Sign Language: Cultural Context


I first saw this gate on the first day or two after we arrived in Kathmandu. I did a double take. It was extremely strange to see the Nazi Swastika and the Star of David side by side. Just bizarre really. But moments later I remembered reading that swastikas are all over Asia, but the meaning was very different. However, I had no idea that the hexagram (or six pointed star) was anything other than Jewish….but here they were on the same gate.

The Hindu (or Buddhist) swastika is a symbol of luck.  It bestows auspiciousness on people or things that it embellishes, and that explains why you see it so often on residential gates or painted over shops.  Its so ironic that the Nazis hijacked the symbol so that Western eyes see it as a mark of evil, and yet its original meaning is so different. Slowly, I have become less startled when I see it around.

The Buddhist Shanmukha, or six-pointed triangle, has a similar spiritual meaning as the swastika, so it makes sense that you might see them side by side.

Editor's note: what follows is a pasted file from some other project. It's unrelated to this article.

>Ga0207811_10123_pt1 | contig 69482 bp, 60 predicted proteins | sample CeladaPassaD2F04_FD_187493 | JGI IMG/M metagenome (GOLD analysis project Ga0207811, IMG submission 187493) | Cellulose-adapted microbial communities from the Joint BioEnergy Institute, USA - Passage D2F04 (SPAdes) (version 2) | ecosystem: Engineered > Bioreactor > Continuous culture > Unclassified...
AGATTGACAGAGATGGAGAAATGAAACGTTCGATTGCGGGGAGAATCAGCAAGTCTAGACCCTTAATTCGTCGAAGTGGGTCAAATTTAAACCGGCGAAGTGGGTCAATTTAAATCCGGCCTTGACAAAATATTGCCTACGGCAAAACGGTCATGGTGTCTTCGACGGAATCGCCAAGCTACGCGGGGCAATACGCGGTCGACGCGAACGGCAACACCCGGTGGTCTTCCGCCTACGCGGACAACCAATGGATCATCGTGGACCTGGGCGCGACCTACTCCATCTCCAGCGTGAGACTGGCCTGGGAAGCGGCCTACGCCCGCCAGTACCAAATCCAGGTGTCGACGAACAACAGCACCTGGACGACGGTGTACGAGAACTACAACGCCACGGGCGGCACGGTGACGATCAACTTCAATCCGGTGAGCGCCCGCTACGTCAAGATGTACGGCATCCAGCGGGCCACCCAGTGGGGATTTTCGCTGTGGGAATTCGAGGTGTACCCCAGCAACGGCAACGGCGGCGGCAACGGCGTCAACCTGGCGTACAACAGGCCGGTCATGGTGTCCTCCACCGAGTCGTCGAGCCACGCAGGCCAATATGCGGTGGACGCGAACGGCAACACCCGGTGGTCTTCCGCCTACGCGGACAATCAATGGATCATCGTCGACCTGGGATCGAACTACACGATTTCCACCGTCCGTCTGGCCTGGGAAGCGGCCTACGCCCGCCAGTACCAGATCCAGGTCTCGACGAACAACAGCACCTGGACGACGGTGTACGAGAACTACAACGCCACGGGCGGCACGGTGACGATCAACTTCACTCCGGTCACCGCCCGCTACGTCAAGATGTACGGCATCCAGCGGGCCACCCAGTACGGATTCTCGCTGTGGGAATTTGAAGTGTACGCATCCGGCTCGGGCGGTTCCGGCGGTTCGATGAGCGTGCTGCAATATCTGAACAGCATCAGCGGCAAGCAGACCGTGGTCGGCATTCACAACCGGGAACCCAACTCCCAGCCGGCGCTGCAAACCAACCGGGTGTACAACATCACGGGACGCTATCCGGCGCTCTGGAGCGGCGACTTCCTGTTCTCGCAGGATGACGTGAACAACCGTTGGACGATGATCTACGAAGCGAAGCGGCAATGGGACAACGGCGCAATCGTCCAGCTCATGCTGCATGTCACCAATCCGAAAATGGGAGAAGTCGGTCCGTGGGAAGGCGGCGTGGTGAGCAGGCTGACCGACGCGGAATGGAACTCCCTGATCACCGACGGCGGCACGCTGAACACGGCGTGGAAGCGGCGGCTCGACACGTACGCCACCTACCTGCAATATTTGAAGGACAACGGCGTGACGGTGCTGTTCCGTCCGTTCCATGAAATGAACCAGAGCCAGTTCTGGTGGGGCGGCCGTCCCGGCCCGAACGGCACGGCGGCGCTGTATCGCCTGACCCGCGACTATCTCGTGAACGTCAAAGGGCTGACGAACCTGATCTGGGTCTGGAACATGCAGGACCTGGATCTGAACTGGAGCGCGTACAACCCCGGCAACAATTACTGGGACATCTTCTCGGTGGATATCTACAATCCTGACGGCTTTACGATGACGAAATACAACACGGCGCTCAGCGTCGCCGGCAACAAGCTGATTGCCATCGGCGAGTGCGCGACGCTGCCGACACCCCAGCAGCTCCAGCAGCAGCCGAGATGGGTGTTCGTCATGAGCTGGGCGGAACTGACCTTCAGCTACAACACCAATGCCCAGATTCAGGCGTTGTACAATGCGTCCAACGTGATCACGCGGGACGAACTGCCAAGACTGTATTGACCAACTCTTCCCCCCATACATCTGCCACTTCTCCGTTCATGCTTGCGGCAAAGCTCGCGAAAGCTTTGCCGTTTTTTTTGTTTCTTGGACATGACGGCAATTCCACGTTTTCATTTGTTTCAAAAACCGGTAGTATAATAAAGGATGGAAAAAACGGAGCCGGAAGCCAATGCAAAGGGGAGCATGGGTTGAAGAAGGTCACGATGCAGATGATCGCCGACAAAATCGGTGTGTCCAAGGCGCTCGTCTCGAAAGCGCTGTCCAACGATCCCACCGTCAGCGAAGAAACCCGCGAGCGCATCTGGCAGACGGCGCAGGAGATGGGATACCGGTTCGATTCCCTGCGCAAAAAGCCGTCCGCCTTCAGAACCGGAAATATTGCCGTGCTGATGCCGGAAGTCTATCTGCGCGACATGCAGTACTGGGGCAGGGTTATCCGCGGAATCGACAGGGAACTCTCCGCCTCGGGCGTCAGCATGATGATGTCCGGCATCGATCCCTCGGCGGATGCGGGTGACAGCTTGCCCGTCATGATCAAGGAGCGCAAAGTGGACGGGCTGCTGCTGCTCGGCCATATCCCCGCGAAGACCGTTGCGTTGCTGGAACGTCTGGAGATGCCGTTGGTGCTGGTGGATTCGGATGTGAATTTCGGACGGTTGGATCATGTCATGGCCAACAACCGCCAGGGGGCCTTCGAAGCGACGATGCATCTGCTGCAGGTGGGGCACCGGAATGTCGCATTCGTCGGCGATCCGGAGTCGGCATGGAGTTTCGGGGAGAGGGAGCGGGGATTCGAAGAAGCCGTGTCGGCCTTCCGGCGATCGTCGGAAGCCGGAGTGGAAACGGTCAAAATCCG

In Buddhism, I understand that some old versions of the “Tibetan Book of the Dead”, contain a hexagram with a Swastika inside. If I see one of those, I’ll let you know.

The post is being revisited for as I cannot think of a better example in all my travels.

5 thoughts on “Sign Language: Cultural Context

  1. Pingback: How (not?) to garden in Kathmandu | Wright Outta Nowhere

  2. Pingback: birth |100 Emotions (a sketching challenge) | Ramisa the Authoress

  3. Pingback: birth |100 Emotions (a sketching challenge) | Ramisa the Authoress

  4. Pingback: birth |100 Emotions (a sketching challenge) | Ramisa the Authoress

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